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Bahamas government to review medical marijuana issue
Published on February 27, 2014 Email To Friend    Print Version

By Krystel Rolle-Brown

NASSAU, Bahamas -- As discussions surrounding the legalization of marijuana gain traction around the world, Bahamas foreign affairs minister, Fred Mitchell, said on Tuesday the government will study the matter following a Caribbean Community (CARICOM) meeting next month.

Mitchell’s statement came after Jamaica’s leaders announced their intent to decriminalize marijuana use for medical purposes by the end of the year.

Marijuana use in The Bahamas is illegal. However, Mitchell said The Bahamas is open to discussing the issue.

“The Bahamas was present at the table in Trinidad when the issue was raised with regard to medical marijuana at the CARICOM meeting,” Mitchell said.

“We agreed that the issue should be studied then and signed off on the matter in Guyana last month as an agenda item at the next CARICOM heads meeting in St Vincent in March.

“We have heard the views on a market approach to fighting anti-drug efforts advanced by many countries.

“We note the developments in the United States and have canvassed the potential policy changes with United States officials.”

Washington state and Colorado have legalized recreational marijuana use.

“We can say nothing more on the issue until such time as the CARICOM consensus has been reached and the studies returned and The Bahamas Cabinet has a chance to review the issue,” Mitchell said.

Last year, St Vincent and the Grenadines Prime Minister Dr Ralph Gonsalves asked CARICOM to discuss the medicinal and other uses of marijuana.

“I think that it is high time that CARICOM address, regionally, this matter in a sensible, focused, non-hysterical manner,” Gonsalves said.

Attorney General Allyson Maynard-Gibson also commented on the issue on Tuesday.

When asked if The Bahamas was considering legalizing marijuana in light of Jamaica’s decision, she noted, “The use of marijuana is illegal in The Bahamas.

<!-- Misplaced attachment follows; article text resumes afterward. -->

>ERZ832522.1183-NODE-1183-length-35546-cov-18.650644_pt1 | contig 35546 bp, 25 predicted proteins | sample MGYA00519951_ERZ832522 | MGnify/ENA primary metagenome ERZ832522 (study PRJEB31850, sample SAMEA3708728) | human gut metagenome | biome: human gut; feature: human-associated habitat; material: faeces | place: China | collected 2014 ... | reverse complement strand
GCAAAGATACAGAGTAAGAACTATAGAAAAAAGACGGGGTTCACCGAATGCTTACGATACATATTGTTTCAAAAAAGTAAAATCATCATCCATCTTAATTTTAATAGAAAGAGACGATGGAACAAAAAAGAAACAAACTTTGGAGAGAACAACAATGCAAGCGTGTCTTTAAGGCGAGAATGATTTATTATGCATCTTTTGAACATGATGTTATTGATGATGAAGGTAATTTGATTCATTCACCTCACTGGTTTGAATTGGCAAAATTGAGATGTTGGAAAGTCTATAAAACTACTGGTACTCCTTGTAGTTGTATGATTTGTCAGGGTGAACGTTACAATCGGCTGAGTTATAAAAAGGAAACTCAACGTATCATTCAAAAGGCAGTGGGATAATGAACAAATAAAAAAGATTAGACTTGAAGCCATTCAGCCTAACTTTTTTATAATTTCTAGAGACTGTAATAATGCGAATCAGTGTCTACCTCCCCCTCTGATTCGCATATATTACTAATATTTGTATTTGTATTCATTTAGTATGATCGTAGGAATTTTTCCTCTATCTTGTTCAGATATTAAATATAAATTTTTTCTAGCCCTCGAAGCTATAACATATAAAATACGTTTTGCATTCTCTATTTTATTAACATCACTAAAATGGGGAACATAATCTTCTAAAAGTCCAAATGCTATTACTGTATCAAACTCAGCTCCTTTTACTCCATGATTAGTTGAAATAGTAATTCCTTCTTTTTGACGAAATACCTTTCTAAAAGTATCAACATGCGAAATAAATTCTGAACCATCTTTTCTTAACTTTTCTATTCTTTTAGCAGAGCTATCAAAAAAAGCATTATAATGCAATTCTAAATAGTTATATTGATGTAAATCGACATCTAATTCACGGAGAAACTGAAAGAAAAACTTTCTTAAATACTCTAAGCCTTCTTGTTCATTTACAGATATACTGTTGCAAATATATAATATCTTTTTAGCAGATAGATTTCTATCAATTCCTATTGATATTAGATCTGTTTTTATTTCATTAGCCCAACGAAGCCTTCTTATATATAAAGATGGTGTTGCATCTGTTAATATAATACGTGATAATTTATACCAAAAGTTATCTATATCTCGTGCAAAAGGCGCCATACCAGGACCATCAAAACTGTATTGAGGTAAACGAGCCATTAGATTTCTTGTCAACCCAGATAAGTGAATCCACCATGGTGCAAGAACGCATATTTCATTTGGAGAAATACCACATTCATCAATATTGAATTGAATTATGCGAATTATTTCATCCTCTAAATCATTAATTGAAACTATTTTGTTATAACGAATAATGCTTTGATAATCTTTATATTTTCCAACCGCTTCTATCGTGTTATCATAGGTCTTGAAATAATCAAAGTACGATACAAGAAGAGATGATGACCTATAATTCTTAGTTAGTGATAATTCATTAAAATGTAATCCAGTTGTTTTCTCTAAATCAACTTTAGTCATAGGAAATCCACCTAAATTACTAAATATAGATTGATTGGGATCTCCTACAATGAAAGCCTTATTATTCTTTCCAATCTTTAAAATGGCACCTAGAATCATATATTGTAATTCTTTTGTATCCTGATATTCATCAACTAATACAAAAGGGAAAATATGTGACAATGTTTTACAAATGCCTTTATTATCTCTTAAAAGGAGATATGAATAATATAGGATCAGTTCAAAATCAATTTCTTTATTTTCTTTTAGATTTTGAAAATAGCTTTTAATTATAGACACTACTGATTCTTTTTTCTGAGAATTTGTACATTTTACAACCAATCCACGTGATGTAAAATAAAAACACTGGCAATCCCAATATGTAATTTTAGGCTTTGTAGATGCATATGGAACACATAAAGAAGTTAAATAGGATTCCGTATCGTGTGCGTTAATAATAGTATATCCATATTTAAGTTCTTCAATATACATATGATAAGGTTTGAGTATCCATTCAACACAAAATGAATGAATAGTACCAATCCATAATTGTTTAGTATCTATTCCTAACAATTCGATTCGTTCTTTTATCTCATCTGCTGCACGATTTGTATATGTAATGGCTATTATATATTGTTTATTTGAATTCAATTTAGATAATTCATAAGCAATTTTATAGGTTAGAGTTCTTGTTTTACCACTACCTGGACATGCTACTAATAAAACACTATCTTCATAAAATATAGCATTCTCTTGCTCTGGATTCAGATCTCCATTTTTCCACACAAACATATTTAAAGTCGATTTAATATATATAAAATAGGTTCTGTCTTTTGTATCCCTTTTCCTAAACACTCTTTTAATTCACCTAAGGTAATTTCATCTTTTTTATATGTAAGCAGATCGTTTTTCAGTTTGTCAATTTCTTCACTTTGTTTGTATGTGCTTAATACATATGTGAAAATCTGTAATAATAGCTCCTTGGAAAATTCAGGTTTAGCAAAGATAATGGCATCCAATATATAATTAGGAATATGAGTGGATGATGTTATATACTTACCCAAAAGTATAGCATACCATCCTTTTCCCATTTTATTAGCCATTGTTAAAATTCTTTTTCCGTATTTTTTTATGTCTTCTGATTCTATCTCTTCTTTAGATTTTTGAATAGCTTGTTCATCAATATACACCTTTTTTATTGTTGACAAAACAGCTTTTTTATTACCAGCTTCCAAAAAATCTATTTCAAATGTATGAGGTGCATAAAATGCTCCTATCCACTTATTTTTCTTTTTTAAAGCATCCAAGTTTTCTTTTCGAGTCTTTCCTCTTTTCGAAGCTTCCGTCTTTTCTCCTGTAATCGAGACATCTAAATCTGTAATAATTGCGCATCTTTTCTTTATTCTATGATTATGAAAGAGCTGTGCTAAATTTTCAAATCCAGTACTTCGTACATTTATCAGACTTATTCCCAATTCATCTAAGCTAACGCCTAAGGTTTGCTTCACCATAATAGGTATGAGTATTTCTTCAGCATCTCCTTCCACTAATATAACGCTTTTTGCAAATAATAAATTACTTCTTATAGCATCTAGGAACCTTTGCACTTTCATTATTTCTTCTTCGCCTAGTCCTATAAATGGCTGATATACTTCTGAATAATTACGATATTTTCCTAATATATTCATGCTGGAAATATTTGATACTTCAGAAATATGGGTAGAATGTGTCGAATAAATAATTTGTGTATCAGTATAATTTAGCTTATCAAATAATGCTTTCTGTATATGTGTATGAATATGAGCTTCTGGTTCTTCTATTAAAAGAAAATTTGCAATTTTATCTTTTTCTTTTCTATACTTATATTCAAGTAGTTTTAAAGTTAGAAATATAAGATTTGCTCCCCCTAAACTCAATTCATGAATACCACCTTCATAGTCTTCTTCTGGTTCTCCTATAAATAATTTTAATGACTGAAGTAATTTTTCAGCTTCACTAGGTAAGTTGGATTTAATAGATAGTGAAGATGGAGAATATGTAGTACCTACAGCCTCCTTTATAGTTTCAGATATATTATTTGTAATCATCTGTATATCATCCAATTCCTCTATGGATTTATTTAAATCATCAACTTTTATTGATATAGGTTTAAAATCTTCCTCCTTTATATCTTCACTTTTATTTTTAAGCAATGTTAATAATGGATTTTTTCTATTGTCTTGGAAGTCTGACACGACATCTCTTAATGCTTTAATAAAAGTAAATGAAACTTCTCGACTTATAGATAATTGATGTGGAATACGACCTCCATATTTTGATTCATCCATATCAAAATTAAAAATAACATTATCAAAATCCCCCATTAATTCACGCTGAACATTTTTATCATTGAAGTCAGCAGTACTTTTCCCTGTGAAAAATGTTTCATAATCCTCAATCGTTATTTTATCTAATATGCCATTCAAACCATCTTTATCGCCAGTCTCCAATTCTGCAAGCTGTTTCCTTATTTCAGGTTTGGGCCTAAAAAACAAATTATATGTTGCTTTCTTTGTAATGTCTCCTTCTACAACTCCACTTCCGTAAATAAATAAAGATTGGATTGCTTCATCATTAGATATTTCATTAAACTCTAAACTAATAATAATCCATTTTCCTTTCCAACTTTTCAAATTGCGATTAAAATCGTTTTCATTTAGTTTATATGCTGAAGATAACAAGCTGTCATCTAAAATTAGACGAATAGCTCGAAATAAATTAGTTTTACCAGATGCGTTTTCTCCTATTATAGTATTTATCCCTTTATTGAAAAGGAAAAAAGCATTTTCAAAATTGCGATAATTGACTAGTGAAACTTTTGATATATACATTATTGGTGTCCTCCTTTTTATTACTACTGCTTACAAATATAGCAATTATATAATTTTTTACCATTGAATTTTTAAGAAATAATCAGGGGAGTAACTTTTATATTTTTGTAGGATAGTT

“The only comment I have is that we are going to fully enforce the laws of the Commonwealth of The Bahamas.

“And what we’re working on right now, as is the will of the people, is the efficiency of the process so that justice can be delivered for the benefit of accused and victims in a timely fashion.”

Last year, minister of state for legal affairs, Damian Gomez, acknowledged that The Bahamas is more conservative than many countries in the region.

“There are other countries, which have actually abolished it (marijuana use) as an offense,” he said when asked to comment on the issue.

“We haven’t decided to go that far, but that is the modern trend internationally,” he said.

“It is likely that Trinidad and Tobago and Jamaica will be at the forefront of the issue and we will be the last to move.”

Gomez acknowledged that reducing the number of years for the possession of small amounts of marijuana in The Bahamas would unclog the criminal justice system.

In The Bahamas, the mandatory minimum sentence for drug possession with intent to supply is four years.

However, there have been calls for the government to change the law as it relates to the mandatory minimum sentence and give magistrates the discretion to determine sentences upon conviction.

Republished with permission of the Nassau Guardian
 
Reads: 2034





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